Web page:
PMI defines risk identification as determining which risk events are likely to affect the project and documenting the characteristics of each. This process involves identifying three related factors: (1) potential sources of risk (schedule, cost, technical, legal, and so on), (2) possible risk events, and (3) risk symptoms.

The timing of risk identification is also of vital importance. PMI® advocates that risk identification should first be accomplished at the outset of the project and then be updated regularly throughout the project life cycle. 

Published in Blogs
Saturday, 27 January 2007 16:53

Performance Reporting

PERFORMANCE REPORTING

Performance reporting involves six things:

  • Status reports How’s the project right now?
  • Progress reports How complete is the project? How much more work remains?
  • Forecasting Will this project end on schedule? Will the project be on budget? How much longer will this project take? And how much more money will this project need to finish?
  • Scope How is the project meeting the project scope?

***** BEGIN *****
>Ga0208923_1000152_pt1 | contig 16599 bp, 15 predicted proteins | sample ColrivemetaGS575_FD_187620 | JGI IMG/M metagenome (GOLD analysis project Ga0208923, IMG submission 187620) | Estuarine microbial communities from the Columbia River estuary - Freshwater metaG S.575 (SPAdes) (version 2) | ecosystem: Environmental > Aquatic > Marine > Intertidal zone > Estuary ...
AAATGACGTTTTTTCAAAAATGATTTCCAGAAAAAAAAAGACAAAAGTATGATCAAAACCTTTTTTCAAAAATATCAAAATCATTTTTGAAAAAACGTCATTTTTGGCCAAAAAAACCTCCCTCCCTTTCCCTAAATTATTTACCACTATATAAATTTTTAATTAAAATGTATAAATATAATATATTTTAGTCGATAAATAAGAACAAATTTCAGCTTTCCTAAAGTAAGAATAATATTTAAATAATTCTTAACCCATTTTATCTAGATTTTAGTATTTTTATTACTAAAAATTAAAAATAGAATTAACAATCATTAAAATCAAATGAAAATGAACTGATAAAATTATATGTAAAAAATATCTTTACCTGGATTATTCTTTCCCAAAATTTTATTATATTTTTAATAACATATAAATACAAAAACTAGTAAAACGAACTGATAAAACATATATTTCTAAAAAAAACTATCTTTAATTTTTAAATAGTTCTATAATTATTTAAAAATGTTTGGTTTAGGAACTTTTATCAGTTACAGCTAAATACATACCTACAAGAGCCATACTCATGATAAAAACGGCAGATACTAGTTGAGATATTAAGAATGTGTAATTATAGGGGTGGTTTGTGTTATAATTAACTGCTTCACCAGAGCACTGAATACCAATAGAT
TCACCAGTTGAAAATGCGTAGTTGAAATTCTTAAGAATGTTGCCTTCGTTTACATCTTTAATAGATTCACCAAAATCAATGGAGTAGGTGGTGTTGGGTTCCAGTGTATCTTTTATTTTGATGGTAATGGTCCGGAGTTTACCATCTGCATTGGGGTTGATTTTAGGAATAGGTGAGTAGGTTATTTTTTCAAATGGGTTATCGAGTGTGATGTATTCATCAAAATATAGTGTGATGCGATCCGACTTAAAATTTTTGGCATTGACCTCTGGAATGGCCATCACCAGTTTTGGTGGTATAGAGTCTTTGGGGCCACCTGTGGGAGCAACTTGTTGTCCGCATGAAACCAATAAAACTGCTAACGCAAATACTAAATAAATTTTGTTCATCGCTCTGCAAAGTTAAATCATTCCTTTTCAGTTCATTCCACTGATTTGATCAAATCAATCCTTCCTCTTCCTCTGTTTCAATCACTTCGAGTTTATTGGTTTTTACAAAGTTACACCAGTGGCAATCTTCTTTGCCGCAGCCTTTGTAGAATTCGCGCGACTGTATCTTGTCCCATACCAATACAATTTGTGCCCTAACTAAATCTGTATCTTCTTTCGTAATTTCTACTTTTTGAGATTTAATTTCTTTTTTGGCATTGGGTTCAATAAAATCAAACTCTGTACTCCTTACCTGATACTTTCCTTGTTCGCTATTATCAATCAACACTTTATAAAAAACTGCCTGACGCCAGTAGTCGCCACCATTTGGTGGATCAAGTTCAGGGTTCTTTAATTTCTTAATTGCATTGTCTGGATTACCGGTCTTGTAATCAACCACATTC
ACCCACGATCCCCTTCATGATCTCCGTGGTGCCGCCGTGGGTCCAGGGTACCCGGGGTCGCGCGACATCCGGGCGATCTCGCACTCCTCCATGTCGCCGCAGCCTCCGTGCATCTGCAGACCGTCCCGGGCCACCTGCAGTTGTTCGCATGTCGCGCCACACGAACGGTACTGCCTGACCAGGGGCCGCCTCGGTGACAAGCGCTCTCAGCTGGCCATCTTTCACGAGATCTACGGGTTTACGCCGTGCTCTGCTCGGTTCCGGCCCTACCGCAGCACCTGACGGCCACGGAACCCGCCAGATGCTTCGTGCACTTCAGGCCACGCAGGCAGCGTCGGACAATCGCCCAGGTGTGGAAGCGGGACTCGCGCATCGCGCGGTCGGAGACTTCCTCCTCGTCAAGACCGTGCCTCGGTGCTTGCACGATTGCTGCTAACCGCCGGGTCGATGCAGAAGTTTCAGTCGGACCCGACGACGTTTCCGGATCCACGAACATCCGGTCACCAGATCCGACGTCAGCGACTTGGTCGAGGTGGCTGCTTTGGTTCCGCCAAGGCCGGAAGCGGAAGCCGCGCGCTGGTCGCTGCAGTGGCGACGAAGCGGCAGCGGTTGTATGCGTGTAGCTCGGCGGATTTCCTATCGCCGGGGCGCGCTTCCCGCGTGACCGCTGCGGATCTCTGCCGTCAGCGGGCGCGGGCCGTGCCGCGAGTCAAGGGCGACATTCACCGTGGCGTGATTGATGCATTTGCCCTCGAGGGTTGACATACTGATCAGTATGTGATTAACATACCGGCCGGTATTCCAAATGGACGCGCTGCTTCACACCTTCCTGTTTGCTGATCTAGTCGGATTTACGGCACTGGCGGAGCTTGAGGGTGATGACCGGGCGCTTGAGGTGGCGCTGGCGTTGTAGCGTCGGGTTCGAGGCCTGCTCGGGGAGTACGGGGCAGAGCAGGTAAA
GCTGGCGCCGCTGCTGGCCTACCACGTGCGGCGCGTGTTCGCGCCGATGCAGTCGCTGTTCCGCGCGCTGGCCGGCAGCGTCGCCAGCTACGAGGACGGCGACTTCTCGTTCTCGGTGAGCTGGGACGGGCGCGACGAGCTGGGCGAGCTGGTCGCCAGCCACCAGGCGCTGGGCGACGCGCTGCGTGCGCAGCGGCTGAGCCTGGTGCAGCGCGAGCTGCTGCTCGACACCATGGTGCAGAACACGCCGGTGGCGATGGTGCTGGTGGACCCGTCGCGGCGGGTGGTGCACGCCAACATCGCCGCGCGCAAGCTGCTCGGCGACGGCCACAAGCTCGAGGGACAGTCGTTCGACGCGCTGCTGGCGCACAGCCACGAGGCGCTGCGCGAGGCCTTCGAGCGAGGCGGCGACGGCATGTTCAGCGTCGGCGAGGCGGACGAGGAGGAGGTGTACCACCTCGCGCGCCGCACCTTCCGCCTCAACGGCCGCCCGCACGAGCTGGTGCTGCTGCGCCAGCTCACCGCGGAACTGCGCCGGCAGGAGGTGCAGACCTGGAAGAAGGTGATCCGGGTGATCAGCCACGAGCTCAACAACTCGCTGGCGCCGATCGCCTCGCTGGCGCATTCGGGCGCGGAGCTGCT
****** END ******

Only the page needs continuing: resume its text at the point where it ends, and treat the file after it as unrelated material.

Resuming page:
• Quality What are the results of quality audit, testing, and analysis?
  • Risks What risks have come into the project and what has been their affect on the project?

The goal of performance reporting - The purpose of reporting is to share information regarding the project performance with the appropriate stakeholders. Performance reporting is done on a regular schedule.

  • Performance reports - These are the results and summation of the project performance analysis. The Communications Management Plan will detail the type of report needed based on the conditions within the project, the timing of the communication, and the demands of the project stakeholder.
  • Change requests - Results of performance may prompt change requests to some area of the project. The change requests should flow into the change control system for consideration and approval or denial.

 

Forecasts - Have a basic understanding of Forecasts. Forecasts are updated and reissued based on work performance information provided as the project is executed. This information is about the project’s past performance that could impact the project in the future, for example, estimate at completion and estimate to complete.

Communicating change - Performance reports and change requests are an input to the following Change Control Processes:

  • Integrated Change Control
  • Scope Change Control